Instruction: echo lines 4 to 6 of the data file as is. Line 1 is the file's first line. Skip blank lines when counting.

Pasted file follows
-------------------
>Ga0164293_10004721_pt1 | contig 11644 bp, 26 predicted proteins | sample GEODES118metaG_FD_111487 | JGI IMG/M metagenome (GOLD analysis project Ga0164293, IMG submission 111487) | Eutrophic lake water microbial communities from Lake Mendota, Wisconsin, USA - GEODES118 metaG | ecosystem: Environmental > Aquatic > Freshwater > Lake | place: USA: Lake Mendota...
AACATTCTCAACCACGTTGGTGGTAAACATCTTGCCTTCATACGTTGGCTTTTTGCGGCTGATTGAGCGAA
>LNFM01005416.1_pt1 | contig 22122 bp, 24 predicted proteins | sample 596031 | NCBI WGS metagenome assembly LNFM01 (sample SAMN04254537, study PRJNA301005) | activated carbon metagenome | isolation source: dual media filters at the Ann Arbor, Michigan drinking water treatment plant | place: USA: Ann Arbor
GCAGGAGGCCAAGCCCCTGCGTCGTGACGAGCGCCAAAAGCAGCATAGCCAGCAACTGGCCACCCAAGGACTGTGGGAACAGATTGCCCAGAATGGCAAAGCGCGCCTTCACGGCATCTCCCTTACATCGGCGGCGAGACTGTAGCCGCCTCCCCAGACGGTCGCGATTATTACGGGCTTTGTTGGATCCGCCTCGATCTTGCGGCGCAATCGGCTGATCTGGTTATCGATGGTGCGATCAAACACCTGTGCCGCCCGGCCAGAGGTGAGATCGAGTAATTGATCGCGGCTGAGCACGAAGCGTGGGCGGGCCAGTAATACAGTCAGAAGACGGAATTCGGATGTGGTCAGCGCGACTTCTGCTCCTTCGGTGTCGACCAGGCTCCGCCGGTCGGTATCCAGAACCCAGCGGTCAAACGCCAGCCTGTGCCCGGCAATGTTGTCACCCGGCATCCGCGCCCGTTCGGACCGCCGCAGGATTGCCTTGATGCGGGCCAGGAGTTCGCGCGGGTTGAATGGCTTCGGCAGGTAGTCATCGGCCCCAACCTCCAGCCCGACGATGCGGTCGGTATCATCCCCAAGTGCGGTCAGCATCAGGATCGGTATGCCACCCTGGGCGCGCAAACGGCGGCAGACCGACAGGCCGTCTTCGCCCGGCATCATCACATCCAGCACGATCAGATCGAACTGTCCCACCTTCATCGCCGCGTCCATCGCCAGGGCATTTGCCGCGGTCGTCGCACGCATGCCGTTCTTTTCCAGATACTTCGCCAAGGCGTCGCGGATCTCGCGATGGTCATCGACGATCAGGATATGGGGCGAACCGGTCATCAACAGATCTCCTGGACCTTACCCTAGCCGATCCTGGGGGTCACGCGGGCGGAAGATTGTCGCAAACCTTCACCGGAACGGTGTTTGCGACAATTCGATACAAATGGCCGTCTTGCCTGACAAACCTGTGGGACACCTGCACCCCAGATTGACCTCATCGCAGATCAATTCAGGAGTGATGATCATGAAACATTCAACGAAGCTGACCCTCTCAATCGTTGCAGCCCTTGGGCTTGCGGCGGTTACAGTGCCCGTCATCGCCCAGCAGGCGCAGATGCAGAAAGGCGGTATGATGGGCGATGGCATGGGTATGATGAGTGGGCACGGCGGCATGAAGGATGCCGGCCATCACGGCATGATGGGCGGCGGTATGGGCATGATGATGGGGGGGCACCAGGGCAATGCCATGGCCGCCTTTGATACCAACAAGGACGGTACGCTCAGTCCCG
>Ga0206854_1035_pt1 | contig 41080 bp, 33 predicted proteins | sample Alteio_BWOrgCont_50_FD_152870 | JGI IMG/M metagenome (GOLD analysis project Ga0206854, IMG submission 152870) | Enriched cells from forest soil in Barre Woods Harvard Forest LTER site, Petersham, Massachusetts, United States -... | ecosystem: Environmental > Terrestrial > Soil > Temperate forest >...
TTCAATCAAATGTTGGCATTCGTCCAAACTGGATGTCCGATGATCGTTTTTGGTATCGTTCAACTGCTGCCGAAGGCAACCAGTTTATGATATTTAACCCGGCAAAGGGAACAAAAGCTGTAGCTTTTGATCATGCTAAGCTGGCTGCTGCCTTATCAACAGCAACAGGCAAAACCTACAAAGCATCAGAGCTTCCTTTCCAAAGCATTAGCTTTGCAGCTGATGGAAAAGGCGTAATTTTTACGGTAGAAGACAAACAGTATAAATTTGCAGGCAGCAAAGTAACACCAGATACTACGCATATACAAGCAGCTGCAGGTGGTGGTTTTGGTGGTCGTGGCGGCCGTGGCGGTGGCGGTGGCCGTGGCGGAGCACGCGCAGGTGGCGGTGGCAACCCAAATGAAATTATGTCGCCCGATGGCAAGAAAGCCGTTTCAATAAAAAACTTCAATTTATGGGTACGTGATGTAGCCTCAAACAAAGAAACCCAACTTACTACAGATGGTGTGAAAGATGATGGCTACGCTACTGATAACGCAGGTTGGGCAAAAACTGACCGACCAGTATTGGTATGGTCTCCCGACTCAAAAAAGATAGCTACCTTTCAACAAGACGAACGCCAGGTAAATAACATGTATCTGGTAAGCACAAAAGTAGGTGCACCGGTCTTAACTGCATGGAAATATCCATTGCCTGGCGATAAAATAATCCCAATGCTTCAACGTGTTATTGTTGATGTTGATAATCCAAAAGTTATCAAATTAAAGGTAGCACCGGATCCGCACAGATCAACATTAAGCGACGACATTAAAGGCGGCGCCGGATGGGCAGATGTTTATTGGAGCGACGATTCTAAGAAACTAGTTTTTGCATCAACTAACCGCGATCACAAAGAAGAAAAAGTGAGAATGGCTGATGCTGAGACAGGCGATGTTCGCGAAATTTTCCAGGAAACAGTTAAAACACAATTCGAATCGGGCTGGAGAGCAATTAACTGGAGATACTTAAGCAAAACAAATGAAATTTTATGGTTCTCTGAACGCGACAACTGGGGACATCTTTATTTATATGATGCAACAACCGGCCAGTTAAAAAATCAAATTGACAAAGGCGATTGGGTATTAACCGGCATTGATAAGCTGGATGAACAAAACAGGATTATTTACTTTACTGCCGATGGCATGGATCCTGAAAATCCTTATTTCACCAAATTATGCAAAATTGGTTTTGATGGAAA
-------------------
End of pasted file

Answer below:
GCAGGAGGCCAAGCCCCTGCGTCGTGACGAGCGCCAAAAGCAGCATAGCCAGCAACTGGCCACCCAAGGACTGTGGGAACAGATTGCCCAGAATGGCAAAGCGCGCCTTCACGGCATCTCCCTTACATCGGCGGCGAGACTGTAGCCGCCTCCCCAGACGGTCGCGATTATTACGGGCTTTGTTGGATCCGCCTCGATCTTGCGGCGCAATCGGCTGATCTGGTTATCGATGGTGCGATCAAACACCTGTGCCGCCCGGCCAGAGGTGAGATCGAGTAATTGATCGCGGCTGAGCACGAAGCGTGGGCGGGCCAGTAATACAGTCAGAAGACGGAATTCGGATGTGGTCAGCGCGACTTCTGCTCCTTCGGTGTCGACCAGGCTCCGCCGGTCGGTATCCAGAACCCAGCGGTCAAACGCCAGCCTGTGCCCGGCAATGTTGTCACCCGGCATCCGCGCCCGTTCGGACCGCCGCAGGATTGCCTTGATGCGGGCCAGGAGTTCGCGCGGGTTGAATGGCTTCGGCAGGTAGTCATCGGCCCCAACCTCCAGCCCGACGATGCGGTCGGTATCATCCCCAAGTGCGGTCAGCATCAGGATCGGTATGCCACCCTGGGCGCGCAAACGGCGGCAGACCGACAGGCCGTCTTCGCCCGGCATCATCACATCCAGCACGATCAGATCGAACTGTCCCACCTTCATCGCCGCGTCCATCGCCAGGGCATTTGCCGCGGTCGTCGCACGCATGCCGTTCTTTTCCAGATACTTCGCCAAGGCGTCGCGGATCTCGCGATGGTCATCGACGATCAGGATATGGGGCGAACCGGTCATCAACAGATCTCCTGGACCTTACCCTAGCCGATCCTGGGGGTCACGCGGGCGGAAGATTGTCGCAAACCTTCACCGGAACGGTGTTTGCGACAATTCGATACAAATGGCCGTCTTGCCTGACAAACCTGTGGGACACCTGCACCCCAGATTGACCTCATCGCAGATCAATTCAGGAGTGATGATCATGAAACATTCAACGAAGCTGACCCTCTCAATCGTTGCAGCCCTTGGGCTTGCGGCGGTTACAGTGCCCGTCATCGCCCAGCAGGCGCAGATGCAGAAAGGCGGTATGATGGGCGATGGCATGGGTATGATGAGTGGGCACGGCGGCATGAAGGATGCCGGCCATCACGGCATGATGGGCGGCGGTATGGGCATGATGATGGGGGGGCACCAGGGCAATGCCATGGCCGCCTTTGATACCAACAAGGACGGTACGCTCAGTCCCG
>Ga0206854_1035_pt1 | contig 41080 bp, 33 predicted proteins | sample Alteio_BWOrgCont_50_FD_152870 | JGI IMG/M metagenome (GOLD analysis project Ga0206854, IMG submission 152870) | Enriched cells from forest soil in Barre Woods Harvard Forest LTER site, Petersham, Massachusetts, United States -... | ecosystem: Environmental > Terrestrial > Soil > Temperate forest >...
TTCAATCAAATGTTGGCATTCGTCCAAACTGGATGTCCGATGATCGTTTTTGGTATCGTTCAACTGCTGCCGAAGGCAACCAGTTTATGATATTTAACCCGGCAAAGGGAACAAAAGCTGTAGCTTTTGATCATGCTAAGCTGGCTGCTGCCTTATCAACAGCAACAGGCAAAACCTACAAAGCATCAGAGCTTCCTTTCCAAAGCATTAGCTTTGCAGCTGATGGAAAAGGCGTAATTTTTACGGTAGAAGACAAACAGTATAAATTTGCAGGCAGCAAAGTAACACCAGATACTACGCATATACAAGCAGCTGCAGGTGGTGGTTTTGGTGGTCGTGGCGGCCGTGGCGGTGGCGGTGGCCGTGGCGGAGCACGCGCAGGTGGCGGTGGCAACCCAAATGAAATTATGTCGCCCGATGGCAAGAAAGCCGTTTCAATAAAAAACTTCAATTTATGGGTACGTGATGTAGCCTCAAACAAAGAAACCCAACTTACTACAGATGGTGTGAAAGATGATGGCTACGCTACTGATAACGCAGGTTGGGCAAAAACTGACCGACCAGTATTGGTATGGTCTCCCGACTCAAAAAAGATAGCTACCTTTCAACAAGACGAACGCCAGGTAAATAACATGTATCTGGTAAGCACAAAAGTAGGTGCACCGGTCTTAACTGCATGGAAATATCCATTGCCTGGCGATAAAATAATCCCAATGCTTCAACGTGTTATTGTTGATGTTGATAATCCAAAAGTTATCAAATTAAAGGTAGCACCGGATCCGCACAGATCAACATTAAGCGACGACATTAAAGGCGGCGCCGGATGGGCAGATGTTTATTGGAGCGACGATTCTAAGAAACTAGTTTTTGCATCAACTAACCGCGATCACAAAGAAGAAAAAGTGAGAATGGCTGATGCTGAGACAGGCGATGTTCGCGAAATTTTCCAGGAAACAGTTAAAACACAATTCGAATCGGGCTGGAGAGCAATTAACTGGAGATACTTAAGCAAAACAAATGAAATTTTATGGTTCTCTGAACGCGACAACTGGGGACATCTTTATTTATATGATGCAACAACCGGCCAGTTAAAAAATCAAATTGACAAAGGCGATTGGGTATTAACCGGCATTGATAAGCTGGATGAACAAAACAGGATTATTTACTTTACTGCCGATGGCATGGATCCTGAAAATCCTTATTTCACCAAATTATGCAAAATTGGTTTTGATGGAAA